There are a number of operators in Sass that lets you perform math operations without much hassle. The following operators are supported in Sass:

  • Addition: (+)
  • Subtraction: (-)
  • Multiplication: (*)
  • Division: (/)
  • Modulo: (%)
  • Equality: (==)
  • Inequality: (!==)
  • Relational Operators: (<, <=, >, and >= )
  • Boolean Operators: (or, and, not)

There are some important things to keep in mind when performing math operations in Sass.

If you want to use the division operator (/) on non-variable values, you’d need to wrap them in parenthesis like this.

.btn {
  padding: (16px/14px);
}

Also, you can’t mix value units.

$max-width: 100% - 30px;
// Error...

Usage

Let’s see how to quickly set up Sass in React and Vue projects.

Setting up Sass in a React project

Assuming you’re using the latest version of Create React App, follow the steps below to use Sass in your React app.

First, install node-sass by running:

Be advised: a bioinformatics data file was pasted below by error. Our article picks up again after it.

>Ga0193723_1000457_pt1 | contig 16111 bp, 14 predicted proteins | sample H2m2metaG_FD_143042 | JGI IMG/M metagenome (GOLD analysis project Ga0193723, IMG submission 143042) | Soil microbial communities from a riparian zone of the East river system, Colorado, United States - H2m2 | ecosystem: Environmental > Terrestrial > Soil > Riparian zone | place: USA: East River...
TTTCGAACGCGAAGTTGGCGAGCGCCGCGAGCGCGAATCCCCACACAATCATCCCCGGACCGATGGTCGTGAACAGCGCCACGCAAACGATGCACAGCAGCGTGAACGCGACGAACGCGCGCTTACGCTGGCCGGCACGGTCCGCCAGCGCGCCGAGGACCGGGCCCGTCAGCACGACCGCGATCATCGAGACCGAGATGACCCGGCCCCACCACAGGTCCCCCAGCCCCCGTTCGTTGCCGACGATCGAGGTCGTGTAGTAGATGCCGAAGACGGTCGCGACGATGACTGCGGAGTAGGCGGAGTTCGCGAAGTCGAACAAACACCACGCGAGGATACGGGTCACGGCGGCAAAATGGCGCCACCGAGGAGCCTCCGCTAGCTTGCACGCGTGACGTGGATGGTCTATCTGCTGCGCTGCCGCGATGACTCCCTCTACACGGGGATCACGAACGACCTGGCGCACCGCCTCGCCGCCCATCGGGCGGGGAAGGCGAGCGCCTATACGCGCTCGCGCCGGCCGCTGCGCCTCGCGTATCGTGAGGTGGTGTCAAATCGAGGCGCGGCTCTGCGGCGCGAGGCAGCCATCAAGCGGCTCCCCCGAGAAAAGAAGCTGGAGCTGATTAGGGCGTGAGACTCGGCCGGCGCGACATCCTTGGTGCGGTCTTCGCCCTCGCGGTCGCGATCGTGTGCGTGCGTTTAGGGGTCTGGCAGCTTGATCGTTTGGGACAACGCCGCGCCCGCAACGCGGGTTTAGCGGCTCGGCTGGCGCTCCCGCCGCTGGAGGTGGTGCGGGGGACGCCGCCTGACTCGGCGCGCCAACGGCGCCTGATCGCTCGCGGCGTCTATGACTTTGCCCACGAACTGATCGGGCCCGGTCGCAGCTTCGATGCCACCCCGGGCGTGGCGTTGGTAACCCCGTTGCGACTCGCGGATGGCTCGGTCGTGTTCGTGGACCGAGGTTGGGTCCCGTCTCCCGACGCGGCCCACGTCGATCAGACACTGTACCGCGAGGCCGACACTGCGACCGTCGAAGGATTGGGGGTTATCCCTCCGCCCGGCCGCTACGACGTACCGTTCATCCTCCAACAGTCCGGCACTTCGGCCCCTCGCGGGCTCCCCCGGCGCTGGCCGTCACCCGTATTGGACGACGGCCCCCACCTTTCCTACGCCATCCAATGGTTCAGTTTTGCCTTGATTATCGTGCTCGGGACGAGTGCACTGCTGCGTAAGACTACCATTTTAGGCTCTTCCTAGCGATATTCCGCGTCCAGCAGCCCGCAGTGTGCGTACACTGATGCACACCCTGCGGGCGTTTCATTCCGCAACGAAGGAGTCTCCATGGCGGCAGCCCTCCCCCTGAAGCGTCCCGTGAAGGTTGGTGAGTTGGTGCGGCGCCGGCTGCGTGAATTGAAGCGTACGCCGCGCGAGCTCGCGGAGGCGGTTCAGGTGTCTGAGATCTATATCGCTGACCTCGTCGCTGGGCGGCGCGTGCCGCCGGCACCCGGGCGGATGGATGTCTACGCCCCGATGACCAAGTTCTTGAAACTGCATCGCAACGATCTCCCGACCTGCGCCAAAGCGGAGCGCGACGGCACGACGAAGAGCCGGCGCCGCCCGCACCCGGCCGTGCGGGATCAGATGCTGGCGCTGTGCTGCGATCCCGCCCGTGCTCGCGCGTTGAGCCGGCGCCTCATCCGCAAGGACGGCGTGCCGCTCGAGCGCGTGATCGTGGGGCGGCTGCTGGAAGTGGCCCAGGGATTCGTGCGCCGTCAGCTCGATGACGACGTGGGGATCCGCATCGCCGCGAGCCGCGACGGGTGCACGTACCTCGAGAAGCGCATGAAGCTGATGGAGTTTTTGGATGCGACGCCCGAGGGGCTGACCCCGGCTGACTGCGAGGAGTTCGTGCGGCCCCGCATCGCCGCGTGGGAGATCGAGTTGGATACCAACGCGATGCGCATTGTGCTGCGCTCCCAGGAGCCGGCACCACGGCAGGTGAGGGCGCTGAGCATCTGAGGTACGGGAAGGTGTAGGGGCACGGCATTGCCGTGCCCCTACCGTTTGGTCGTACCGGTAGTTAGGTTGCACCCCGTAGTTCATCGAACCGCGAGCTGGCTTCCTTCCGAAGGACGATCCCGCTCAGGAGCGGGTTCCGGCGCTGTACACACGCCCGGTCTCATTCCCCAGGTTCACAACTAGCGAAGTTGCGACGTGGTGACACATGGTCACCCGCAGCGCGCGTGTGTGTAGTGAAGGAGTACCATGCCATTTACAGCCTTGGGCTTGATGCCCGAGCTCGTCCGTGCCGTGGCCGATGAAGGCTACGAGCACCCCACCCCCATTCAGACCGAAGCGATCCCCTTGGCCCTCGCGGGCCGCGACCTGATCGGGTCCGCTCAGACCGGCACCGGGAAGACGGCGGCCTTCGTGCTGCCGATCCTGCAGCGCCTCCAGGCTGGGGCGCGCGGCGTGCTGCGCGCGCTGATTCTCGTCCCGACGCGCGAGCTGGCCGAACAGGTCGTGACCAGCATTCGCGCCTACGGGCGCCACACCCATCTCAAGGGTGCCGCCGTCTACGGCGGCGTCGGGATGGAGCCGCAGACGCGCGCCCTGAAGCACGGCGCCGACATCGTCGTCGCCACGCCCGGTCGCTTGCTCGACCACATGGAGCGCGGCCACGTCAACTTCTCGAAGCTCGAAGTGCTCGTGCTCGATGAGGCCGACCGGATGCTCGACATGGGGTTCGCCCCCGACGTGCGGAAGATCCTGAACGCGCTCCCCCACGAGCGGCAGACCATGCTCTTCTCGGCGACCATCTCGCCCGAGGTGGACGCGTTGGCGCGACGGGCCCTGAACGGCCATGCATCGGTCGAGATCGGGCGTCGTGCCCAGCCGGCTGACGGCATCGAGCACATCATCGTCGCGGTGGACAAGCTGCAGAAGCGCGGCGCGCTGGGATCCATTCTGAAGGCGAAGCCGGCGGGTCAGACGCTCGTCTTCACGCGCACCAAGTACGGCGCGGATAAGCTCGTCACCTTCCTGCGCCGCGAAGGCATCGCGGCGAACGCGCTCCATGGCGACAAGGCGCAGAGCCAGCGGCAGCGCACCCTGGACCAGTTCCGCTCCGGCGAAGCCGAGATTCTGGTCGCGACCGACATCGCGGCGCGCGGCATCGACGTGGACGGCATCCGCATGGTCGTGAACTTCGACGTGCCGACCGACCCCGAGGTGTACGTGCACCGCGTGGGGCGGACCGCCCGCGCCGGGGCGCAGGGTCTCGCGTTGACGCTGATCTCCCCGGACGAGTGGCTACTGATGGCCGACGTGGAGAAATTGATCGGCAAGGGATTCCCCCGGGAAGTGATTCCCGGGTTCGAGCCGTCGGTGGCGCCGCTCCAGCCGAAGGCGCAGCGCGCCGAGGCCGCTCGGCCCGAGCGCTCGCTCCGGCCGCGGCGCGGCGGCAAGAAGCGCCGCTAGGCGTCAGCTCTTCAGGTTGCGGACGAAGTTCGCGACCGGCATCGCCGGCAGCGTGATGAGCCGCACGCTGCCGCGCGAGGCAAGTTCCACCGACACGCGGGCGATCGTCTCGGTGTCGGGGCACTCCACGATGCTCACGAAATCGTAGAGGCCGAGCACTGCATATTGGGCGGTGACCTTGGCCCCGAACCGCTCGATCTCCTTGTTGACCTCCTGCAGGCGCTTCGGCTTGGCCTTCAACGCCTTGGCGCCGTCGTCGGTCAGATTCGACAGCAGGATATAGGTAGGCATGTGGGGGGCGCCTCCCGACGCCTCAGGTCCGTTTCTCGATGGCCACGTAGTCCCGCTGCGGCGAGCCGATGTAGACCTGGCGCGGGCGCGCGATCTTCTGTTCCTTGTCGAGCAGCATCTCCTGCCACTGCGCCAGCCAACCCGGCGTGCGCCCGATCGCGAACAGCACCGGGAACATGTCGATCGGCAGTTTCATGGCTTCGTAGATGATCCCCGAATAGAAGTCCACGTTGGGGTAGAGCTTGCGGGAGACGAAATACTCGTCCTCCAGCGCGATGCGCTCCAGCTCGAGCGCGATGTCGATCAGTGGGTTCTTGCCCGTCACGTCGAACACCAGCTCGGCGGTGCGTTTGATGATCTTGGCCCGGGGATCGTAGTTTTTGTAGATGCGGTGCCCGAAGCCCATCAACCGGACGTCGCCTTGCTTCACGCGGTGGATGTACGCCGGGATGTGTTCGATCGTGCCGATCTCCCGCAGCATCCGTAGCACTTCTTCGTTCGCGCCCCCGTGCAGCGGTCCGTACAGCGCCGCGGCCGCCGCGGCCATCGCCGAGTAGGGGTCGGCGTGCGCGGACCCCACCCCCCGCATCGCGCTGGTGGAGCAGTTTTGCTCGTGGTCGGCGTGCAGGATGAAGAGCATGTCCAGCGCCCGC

npm install node-sass --save

# or 

yarn add node-sass

Then, change your src/App.css file to src/App.scss and your src/App.js file to import src/App.scss. Create React App will then automatically compile your base Sass file along with other files with a .scss extension.

You can also share variables between Sass files by using Sass imports. Note that imports from node_modules must be prefixed with a ~ symbol.

@import 'styles/_colors.scss'; // importing a colors partial from a styles directory
@import '~nprogress/nprogress'; // importing a css file from the nprogress node module

And that’s it! You can now use Sass in your Create React App project.

Setting up Sass in a Vue project

Vue CLI comes with support for CSS processors and you can choose which one to use when creating a project with it. If you did not do so, just manually install the corresponding webpack loader.

npm install -D sass-loader sass

Then you can import the corresponding file types, or use them in *.vue files with:

<style lang="scss">
$color: red;
</style>

Conclusion: Sass is a very beautiful CSS preprocessor that helps you achieve a lot while making your life easier. Wanna learn more about Sass and best practices? Check out the resources below: